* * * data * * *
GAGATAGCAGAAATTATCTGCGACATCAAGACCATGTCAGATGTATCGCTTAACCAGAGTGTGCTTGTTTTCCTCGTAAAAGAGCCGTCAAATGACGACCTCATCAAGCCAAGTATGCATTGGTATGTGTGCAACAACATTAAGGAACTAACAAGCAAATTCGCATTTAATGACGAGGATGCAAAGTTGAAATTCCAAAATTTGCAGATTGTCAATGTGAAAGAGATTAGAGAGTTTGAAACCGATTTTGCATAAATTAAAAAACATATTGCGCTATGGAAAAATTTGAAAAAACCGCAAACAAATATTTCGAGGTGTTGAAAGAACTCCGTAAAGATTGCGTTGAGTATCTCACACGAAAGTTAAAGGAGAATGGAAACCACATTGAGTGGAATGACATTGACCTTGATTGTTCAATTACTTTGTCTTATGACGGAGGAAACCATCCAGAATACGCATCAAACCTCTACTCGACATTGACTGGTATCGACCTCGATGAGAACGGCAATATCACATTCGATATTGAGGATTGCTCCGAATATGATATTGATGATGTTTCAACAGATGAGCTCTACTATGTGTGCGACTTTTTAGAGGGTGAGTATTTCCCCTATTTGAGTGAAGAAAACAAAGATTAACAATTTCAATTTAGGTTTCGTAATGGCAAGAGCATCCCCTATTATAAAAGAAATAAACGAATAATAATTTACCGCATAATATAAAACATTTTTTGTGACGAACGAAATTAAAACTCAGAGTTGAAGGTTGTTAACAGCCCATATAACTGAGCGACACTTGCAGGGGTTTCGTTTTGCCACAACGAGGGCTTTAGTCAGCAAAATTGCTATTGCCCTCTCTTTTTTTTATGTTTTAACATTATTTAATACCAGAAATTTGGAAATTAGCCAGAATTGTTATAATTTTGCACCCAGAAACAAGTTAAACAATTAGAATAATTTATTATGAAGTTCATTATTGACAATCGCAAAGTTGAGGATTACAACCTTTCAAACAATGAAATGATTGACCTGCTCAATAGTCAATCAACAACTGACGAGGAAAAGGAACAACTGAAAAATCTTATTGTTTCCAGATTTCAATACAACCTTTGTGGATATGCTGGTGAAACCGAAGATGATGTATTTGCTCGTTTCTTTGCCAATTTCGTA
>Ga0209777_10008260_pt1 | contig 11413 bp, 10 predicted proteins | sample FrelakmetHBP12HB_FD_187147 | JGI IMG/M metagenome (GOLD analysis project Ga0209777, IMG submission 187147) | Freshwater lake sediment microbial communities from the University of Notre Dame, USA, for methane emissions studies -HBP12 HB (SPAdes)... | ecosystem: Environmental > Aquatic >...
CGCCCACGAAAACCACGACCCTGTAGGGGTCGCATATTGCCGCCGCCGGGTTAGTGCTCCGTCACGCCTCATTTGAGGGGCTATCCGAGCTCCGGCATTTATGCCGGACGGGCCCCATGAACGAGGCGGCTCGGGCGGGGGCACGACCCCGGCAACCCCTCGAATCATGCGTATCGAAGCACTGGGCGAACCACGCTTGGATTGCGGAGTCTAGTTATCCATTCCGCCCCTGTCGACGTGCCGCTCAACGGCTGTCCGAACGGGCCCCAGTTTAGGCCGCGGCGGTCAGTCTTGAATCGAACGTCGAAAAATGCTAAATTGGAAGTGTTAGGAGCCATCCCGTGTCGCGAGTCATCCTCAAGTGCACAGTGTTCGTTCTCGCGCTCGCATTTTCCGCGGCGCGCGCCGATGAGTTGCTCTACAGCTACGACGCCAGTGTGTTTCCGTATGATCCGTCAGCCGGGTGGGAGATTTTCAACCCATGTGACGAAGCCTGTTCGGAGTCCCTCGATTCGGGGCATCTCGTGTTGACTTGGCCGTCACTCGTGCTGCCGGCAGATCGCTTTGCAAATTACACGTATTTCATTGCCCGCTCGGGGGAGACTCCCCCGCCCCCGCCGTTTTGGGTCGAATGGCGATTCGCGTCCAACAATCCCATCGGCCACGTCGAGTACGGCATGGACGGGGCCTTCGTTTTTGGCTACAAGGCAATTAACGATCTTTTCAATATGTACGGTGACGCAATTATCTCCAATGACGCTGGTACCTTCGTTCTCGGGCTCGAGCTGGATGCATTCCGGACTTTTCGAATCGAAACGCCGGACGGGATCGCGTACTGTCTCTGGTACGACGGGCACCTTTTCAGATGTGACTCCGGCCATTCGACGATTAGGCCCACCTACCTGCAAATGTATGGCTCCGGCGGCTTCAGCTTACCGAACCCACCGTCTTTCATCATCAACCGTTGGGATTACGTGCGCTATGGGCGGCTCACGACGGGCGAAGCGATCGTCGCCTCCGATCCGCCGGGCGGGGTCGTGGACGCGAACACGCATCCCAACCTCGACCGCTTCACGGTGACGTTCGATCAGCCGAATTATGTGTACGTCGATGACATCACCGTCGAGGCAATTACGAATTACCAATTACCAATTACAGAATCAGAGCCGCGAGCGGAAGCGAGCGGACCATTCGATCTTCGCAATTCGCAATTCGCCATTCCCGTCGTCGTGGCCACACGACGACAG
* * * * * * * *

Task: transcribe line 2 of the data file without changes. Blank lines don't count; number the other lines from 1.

>Ga0209777_10008260_pt1 | contig 11413 bp, 10 predicted proteins | sample FrelakmetHBP12HB_FD_187147 | JGI IMG/M metagenome (GOLD analysis project Ga0209777, IMG submission 187147) | Freshwater lake sediment microbial communities from the University of Notre Dame, USA, for methane emissions studies -HBP12 HB (SPAdes)... | ecosystem: Environmental > Aquatic >...